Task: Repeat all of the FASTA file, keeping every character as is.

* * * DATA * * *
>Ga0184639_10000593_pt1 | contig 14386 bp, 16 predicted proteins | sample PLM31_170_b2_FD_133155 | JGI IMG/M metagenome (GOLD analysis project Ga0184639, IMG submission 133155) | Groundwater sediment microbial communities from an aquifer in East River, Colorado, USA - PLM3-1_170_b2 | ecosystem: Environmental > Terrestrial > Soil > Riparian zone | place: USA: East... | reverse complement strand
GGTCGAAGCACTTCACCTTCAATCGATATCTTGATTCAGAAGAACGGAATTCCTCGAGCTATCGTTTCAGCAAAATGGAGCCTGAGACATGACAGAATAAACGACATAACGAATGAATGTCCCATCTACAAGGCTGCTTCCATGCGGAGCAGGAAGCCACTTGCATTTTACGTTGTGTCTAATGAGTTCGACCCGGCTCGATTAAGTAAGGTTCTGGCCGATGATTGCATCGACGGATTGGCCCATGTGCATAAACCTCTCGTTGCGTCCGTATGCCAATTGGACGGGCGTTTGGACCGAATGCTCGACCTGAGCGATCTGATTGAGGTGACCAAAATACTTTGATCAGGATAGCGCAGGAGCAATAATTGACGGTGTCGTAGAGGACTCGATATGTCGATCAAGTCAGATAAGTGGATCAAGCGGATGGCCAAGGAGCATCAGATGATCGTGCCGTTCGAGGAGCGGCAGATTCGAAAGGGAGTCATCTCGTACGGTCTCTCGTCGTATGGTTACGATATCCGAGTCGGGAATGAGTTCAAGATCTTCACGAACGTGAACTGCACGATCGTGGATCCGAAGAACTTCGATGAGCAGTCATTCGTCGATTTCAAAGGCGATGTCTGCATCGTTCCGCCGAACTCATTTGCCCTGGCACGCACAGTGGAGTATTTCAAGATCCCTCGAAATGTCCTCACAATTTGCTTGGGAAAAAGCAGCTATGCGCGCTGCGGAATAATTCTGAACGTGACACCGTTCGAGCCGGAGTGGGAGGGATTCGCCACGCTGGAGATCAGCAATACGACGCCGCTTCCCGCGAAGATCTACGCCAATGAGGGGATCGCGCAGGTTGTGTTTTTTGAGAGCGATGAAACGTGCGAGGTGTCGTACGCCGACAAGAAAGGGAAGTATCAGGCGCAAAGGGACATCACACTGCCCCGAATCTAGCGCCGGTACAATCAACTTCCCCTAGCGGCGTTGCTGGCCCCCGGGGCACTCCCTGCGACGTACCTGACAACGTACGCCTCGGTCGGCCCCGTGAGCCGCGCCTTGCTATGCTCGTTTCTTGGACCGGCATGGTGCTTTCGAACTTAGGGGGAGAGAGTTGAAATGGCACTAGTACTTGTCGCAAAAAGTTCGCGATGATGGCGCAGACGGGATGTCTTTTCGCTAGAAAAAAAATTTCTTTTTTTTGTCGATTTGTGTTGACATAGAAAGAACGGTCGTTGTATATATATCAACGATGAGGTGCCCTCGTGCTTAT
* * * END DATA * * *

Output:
>Ga0184639_10000593_pt1 | contig 14386 bp, 16 predicted proteins | sample PLM31_170_b2_FD_133155 | JGI IMG/M metagenome (GOLD analysis project Ga0184639, IMG submission 133155) | Groundwater sediment microbial communities from an aquifer in East River, Colorado, USA - PLM3-1_170_b2 | ecosystem: Environmental > Terrestrial > Soil > Riparian zone | place: USA: East... | reverse complement strand
GGTCGAAGCACTTCACCTTCAATCGATATCTTGATTCAGAAGAACGGAATTCCTCGAGCTATCGTTTCAGCAAAATGGAGCCTGAGACATGACAGAATAAACGACATAACGAATGAATGTCCCATCTACAAGGCTGCTTCCATGCGGAGCAGGAAGCCACTTGCATTTTACGTTGTGTCTAATGAGTTCGACCCGGCTCGATTAAGTAAGGTTCTGGCCGATGATTGCATCGACGGATTGGCCCATGTGCATAAACCTCTCGTTGCGTCCGTATGCCAATTGGACGGGCGTTTGGACCGAATGCTCGACCTGAGCGATCTGATTGAGGTGACCAAAATACTTTGATCAGGATAGCGCAGGAGCAATAATTGACGGTGTCGTAGAGGACTCGATATGTCGATCAAGTCAGATAAGTGGATCAAGCGGATGGCCAAGGAGCATCAGATGATCGTGCCGTTCGAGGAGCGGCAGATTCGAAAGGGAGTCATCTCGTACGGTCTCTCGTCGTATGGTTACGATATCCGAGTCGGGAATGAGTTCAAGATCTTCACGAACGTGAACTGCACGATCGTGGATCCGAAGAACTTCGATGAGCAGTCATTCGTCGATTTCAAAGGCGATGTCTGCATCGTTCCGCCGAACTCATTTGCCCTGGCACGCACAGTGGAGTATTTCAAGATCCCTCGAAATGTCCTCACAATTTGCTTGGGAAAAAGCAGCTATGCGCGCTGCGGAATAATTCTGAACGTGACACCGTTCGAGCCGGAGTGGGAGGGATTCGCCACGCTGGAGATCAGCAATACGACGCCGCTTCCCGCGAAGATCTACGCCAATGAGGGGATCGCGCAGGTTGTGTTTTTTGAGAGCGATGAAACGTGCGAGGTGTCGTACGCCGACAAGAAAGGGAAGTATCAGGCGCAAAGGGACATCACACTGCCCCGAATCTAGCGCCGGTACAATCAACTTCCCCTAGCGGCGTTGCTGGCCCCCGGGGCACTCCCTGCGACGTACCTGACAACGTACGCCTCGGTCGGCCCCGTGAGCCGCGCCTTGCTATGCTCGTTTCTTGGACCGGCATGGTGCTTTCGAACTTAGGGGGAGAGAGTTGAAATGGCACTAGTACTTGTCGCAAAAAGTTCGCGATGATGGCGCAGACGGGATGTCTTTTCGCTAGAAAAAAAATTTCTTTTTTTTGTCGATTTGTGTTGACATAGAAAGAACGGTCGTTGTATATATATCAACGATGAGGTGCCCTCGTGCTTAT